Wednesday, April 15, 2009

Bullock the businessman

Historian David Wolff says he originally wasn’t much interested in famed Dakota lawman Seth Bullock. But the more he learned about Bullock and his many political and business pursuits, the more enthusiastic he became about finding out more. At different stages of his life, Bullock was a sheriff, a banker, a rancher and a miner.

Wolff, an Associate Professor of History at Black Hills State University, has just completed Seth Bullock: Black Hills Lawman, a book that chronicles the life of the legendary Bullock It was published by the South Dakota State Historical Society Press and should soon be available at most bookstores across the region.

On Tuesday evening (4/7/09) at the Spearfish Area Historical Society meeting, Wolff focused on Bullock’s many business pursuits – almost all of them busts. This was something of an encore presentation for Wolff, since he had already spoken to the group about Seth Bullock in a 2008 program -- but that program concentrated on Bullock’s role as a lawman.

A considerable portion of Wolff’s talk this month further revealed Bullock’s close relationship with his partner Sol Star. They had befriended each other in 1871 while living in Virginia City, Montana, which was the territorial capital. Star was working for the Governor and Bullock served in the legislature.

“They bumped into each other while looking for a room – as were two other guys,” says Wolff, and they all ended up sharing an unfurnished room in Virginia City, where lodging was at a premium.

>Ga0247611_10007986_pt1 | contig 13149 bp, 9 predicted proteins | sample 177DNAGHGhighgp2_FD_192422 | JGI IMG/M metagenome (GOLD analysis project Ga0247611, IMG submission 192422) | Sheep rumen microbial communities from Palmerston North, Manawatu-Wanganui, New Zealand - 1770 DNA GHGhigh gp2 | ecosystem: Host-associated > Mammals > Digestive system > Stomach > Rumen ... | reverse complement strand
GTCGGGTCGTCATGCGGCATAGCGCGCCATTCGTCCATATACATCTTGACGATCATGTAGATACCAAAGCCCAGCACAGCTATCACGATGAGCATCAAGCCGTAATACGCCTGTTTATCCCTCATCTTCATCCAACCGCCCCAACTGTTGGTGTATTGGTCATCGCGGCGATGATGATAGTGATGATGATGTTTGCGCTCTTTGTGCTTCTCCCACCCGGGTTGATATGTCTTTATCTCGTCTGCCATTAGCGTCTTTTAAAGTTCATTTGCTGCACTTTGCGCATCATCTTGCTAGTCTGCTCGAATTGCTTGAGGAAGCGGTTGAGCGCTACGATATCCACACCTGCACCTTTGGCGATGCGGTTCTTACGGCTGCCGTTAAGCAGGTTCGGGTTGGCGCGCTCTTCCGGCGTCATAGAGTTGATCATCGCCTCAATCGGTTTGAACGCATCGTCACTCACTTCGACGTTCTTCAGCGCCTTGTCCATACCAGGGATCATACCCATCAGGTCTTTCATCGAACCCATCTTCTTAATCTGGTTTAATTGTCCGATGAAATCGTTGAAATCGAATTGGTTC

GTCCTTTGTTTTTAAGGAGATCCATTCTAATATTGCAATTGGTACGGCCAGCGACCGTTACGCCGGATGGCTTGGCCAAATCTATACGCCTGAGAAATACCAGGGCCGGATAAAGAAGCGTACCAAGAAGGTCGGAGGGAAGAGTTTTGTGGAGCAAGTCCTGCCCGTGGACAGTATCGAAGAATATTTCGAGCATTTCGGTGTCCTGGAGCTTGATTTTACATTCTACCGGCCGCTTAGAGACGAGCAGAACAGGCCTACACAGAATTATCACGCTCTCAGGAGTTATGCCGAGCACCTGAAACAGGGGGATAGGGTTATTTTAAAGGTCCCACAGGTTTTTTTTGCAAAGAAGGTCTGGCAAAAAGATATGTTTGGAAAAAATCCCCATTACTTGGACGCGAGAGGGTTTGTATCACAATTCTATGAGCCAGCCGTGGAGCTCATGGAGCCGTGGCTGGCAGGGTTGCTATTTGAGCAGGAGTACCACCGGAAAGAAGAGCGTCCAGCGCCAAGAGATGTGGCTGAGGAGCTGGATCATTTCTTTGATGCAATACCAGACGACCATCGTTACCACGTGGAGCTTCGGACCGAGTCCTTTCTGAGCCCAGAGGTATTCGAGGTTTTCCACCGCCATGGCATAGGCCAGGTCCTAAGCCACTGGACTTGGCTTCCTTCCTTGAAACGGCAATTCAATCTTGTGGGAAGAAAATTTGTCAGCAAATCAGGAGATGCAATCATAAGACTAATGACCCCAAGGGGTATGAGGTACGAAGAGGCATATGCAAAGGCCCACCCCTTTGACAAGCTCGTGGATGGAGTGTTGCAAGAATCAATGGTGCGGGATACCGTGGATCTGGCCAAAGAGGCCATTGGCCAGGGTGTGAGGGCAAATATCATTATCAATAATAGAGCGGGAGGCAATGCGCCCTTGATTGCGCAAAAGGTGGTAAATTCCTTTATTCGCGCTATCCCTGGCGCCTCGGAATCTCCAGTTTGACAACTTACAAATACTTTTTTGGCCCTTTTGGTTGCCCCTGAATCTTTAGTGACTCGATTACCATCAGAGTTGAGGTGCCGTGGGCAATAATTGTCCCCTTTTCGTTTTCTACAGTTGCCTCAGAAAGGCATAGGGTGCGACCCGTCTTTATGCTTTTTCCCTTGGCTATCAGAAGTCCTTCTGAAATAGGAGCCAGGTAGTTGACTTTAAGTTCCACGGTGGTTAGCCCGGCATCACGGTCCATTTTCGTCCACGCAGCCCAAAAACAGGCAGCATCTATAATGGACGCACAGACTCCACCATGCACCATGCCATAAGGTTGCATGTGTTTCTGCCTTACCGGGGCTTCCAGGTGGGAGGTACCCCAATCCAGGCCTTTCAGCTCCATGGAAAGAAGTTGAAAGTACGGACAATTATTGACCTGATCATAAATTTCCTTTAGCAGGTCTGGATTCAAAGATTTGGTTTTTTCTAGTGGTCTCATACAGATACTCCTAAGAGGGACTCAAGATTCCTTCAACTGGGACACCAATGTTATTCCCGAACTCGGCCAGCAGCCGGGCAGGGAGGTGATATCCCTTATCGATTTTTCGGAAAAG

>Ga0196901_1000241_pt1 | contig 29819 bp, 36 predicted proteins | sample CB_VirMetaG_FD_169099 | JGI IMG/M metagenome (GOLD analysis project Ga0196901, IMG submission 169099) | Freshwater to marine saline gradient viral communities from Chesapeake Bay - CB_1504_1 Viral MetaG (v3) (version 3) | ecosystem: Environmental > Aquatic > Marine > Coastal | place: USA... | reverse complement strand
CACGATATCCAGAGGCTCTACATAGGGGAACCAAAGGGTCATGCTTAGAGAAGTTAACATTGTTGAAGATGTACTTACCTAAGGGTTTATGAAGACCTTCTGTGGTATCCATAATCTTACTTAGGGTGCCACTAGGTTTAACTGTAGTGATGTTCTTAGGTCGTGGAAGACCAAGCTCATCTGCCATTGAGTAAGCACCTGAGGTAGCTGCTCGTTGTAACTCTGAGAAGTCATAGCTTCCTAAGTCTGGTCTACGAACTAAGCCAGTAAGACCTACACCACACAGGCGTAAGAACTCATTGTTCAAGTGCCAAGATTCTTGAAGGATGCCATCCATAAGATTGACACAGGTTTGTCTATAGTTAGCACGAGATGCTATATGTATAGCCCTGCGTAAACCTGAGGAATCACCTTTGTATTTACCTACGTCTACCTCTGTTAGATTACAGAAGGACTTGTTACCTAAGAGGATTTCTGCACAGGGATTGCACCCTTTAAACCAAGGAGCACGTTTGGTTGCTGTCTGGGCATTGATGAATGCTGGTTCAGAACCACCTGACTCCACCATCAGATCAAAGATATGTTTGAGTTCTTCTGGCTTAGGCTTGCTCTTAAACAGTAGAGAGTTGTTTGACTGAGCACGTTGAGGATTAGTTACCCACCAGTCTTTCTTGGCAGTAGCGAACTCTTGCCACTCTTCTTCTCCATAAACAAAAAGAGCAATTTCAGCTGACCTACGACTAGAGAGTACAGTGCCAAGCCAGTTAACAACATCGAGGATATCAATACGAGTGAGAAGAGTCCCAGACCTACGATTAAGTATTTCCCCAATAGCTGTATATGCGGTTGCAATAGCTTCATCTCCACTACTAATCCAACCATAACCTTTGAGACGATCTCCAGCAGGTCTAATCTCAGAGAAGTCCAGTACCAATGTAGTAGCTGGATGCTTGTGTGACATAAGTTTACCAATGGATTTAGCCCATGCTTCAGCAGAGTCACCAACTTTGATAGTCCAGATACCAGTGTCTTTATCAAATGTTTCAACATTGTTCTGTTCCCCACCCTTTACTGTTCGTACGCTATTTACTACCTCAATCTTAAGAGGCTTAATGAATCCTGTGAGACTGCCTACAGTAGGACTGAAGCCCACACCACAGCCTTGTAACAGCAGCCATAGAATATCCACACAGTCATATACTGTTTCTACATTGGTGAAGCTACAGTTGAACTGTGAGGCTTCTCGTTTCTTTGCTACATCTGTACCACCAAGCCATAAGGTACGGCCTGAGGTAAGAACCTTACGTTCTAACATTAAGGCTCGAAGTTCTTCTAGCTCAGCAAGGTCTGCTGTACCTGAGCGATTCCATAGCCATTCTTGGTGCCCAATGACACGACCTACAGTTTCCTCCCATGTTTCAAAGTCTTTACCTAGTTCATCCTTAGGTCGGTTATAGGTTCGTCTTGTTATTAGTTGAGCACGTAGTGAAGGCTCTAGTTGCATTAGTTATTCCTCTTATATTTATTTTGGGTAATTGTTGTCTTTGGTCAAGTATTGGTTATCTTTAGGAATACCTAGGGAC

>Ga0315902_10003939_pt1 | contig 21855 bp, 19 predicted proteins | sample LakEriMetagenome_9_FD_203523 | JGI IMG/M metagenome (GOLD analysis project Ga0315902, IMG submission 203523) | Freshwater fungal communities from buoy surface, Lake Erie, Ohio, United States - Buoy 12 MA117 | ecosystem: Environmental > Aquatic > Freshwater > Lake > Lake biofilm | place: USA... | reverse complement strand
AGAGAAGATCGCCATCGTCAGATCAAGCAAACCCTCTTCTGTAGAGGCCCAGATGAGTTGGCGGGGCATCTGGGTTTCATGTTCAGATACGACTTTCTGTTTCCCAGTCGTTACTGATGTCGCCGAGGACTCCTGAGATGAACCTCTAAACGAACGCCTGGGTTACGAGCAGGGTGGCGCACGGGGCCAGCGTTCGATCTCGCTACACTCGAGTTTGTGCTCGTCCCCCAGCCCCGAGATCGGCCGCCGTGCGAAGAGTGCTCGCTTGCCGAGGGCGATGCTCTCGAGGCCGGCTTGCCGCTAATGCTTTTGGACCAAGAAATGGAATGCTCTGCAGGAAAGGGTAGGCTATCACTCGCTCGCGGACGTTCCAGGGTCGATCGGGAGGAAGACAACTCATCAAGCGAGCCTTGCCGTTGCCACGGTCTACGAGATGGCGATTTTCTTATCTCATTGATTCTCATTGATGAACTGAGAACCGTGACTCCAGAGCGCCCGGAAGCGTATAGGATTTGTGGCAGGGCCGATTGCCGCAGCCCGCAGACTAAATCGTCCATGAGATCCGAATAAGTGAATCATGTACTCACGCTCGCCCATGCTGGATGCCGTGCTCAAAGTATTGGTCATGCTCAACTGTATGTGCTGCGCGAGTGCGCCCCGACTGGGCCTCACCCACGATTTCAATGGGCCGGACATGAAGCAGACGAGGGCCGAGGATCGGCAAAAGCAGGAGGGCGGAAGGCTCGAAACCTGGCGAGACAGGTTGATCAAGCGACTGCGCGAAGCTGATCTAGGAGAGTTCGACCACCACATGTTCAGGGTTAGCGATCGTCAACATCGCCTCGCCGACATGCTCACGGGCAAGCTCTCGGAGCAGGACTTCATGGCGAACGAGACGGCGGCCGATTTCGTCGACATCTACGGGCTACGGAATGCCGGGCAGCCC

A few years later, Bullock married his childhood sweetheart from Michigan, Martha Eccles. In 1875, their daughter Madge was born.

“When Bullock decides it’s time to go to Deadwood in 1876, he doesn’t want to take his wife and new daughter…it was too rough of a place. So he sends them back to Michigan.” By 1878, his wife and second daughter, Flo, join him. Ten years later, they would add a son, Stanley, to the family.

In pursuing new opportunities in Deadwood, Bullock teamed up with his old friend Sol Star, who had also come to Dakota Territory. They would collaborate in a number of business ventures for the next couple of decades, despite the fact, says Wolff, that Bullock really didn’t want to be a businessman. He wanted to be in politics – to be a sheriff.
Indeed, in 1877 with the creation of Lawrence County, Governor Pennington appointed Bullock sheriff. Most locals weren’t thrilled by the appointment of outsiders by a Governor who was far away in Yankton himself. Eventually, local citizens forced an election, which resulted in the ousting of Bullock and 10 others who were running the county. In a subsequent election, Bullock again ran for sheriff – and again he lost.

“He was aloof. He was an elitist. Even his 1919 obituary said he had no friends,” says Wolff. Out of office and with few resources, Bullock apparently decided to try earning some money.

“He tried everything.”

Among his many ventures: Star and Bullock Hardware on Main Street. Since Star had been appointed Postmaster, that was incorporated into the enterprise. After being implicated in postal corruption in 1881, Star lost his job as postmaster and focused on selling tin and metal “fireproof” materials at their hardware store.

During the 1880s, Bullock and Star expanded their hardware business to Billings, Miles City, Sundance, Sturgis, and Carbonate – as many as eight stores. But by 1890, Bullock was tiring of the business, and Star – who had money and was the majority partner – dissolved the partnership. Wolff speculated that it was probably because Bullock spend too much money without any significant returns.

Then Bullock turned to ranching and banking -- even mining. Read more about those endeavors and more from David Wolff’s presentation on Seth Bullock by visiting the History Photo Gallery section of Black Hills Journal.

The next meeting of the Spearfish Area Historical Society will be at 7:30 p.m., Tuesday, May 5, 2009 at the Senior Citizen’s Center in Spearfish. Linfred Schuttler returns with a program entitled Prohibition in South Dakota.
Once again, we express our appreciation to Ray and Darlene Telkamp of Spearfish for audio recording this program so that we might share highlights with you. Thanks, Ray and Darlene!